Sunny office
The health benefits of working in an office with plenty of natural daylight include better sleep and more physical activity

Natural light in the office improves health

12 August, 2014

Natural Health News — Office workers with more natural light exposure at the office sleep better, are more physically active and enjoy a better overall quality of life, according to new data.

The study from Northwestern Medicine and the University of Illinois at Urbana-Champaign, highlights the importance of exposure to natural light to employee health and suggests that natural daylight exposure for workers should be a priority in the minds of architects who design office spaces.

The study, published in the Journal of Clinical Sleep Medicine, included 49 day-shift office workers; 27 in windowless workplaces and 22 in workplaces with windows. Health-related quality of life and sleep quality were measured via a self-reported survey.

In addition light exposure, activity and sleep were measured by actigraphy in a representative subset of 21 participants; 10 in windowless workplaces and 11 in workplaces with windows. Actigraphy is a single device worn on the wrist that gives measures of light exposure as well as activity and sleep.

Let there be light

Employees with windows in the workplace received 173% more white light exposure during work hours and slept an average of 46 minutes more per night than those who did not have the natural light exposure in the workplace.

There also was a trend for workers in offices with windows to have more physical activity than those without windows.

Workers without windows had poorer scores on quality of life measures related to physical problems and vitality, as well as poorer outcomes on measures of overall sleep quality and sleep disturbances.

“There is increasing evidence that exposure to light, during the day, particularly in the morning, is beneficial to your health via its effects on mood, alertness and metabolism,” said senior study author Phyllis Zee, MD, a Northwestern Medicine neurologist and sleep specialist.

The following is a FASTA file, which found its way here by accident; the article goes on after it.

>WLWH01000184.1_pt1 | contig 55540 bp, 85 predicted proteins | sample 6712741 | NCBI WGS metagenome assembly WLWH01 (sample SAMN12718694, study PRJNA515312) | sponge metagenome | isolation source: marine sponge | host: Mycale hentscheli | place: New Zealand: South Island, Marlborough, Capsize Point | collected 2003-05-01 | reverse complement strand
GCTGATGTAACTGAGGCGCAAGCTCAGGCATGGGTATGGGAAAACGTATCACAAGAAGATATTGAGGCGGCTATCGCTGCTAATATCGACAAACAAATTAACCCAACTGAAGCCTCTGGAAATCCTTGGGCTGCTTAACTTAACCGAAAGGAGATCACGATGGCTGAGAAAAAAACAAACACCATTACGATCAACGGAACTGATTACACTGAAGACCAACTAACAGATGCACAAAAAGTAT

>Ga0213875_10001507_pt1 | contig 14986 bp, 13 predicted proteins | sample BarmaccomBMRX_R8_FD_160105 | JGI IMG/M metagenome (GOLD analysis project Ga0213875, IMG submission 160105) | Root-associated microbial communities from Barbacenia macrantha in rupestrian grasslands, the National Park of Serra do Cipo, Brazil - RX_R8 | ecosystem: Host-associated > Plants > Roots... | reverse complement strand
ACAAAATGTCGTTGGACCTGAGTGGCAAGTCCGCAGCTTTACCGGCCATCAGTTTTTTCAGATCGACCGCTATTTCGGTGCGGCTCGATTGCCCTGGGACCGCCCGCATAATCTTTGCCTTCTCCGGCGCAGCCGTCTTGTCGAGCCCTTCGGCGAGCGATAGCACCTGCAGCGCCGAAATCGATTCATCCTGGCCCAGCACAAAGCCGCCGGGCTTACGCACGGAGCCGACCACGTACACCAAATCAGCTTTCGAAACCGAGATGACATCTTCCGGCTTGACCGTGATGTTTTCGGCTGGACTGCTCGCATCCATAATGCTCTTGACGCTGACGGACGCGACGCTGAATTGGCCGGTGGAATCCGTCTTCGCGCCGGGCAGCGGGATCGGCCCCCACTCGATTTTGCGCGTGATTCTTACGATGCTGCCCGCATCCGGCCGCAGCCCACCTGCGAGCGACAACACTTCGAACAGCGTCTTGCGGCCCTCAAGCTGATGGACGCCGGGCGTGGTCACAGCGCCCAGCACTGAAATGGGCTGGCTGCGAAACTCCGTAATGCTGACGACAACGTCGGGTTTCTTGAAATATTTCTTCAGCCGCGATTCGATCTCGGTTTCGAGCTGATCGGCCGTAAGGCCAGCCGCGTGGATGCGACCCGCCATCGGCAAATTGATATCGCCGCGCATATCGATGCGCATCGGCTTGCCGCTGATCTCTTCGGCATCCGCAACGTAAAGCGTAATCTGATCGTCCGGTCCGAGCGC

“Workers are a group at risk because they are typically indoors often without access to natural or even artificial bright light for the entire day. The study results confirm that light during the natural daylight hours has powerful effects on health.”

Redesigning office spaces

Co-lead author Mohamed Boubekri, an associate professor of architecture at the University of Illinois at Urbana-Champaign added, “Architects need to be aware of the importance of natural light not only in terms of their potential energy savings but also in terms of affecting occupants’ health,” said

A simple design solution to augment daylight penetration in office buildings would be to make sure the workstations are within 20 to 25 feet of the peripheral walls containing the windows, because, as Boubekri notes, “Daylight from side windows almost vanishes after 20 to 25 feet from the windows.”

“Light is the most important synchronising agent for the brain and body,” said Ivy Cheung, co-lead author and PhD candidate in neuroscience in Zee’s lab at Northwestern.

“Proper synchronization of your internal biological rhythms with the earth’s daily rotation has been shown to be essential for health.”

In addition , the authors note, people who get more light during the day may sleep better at night, which can also help improve health.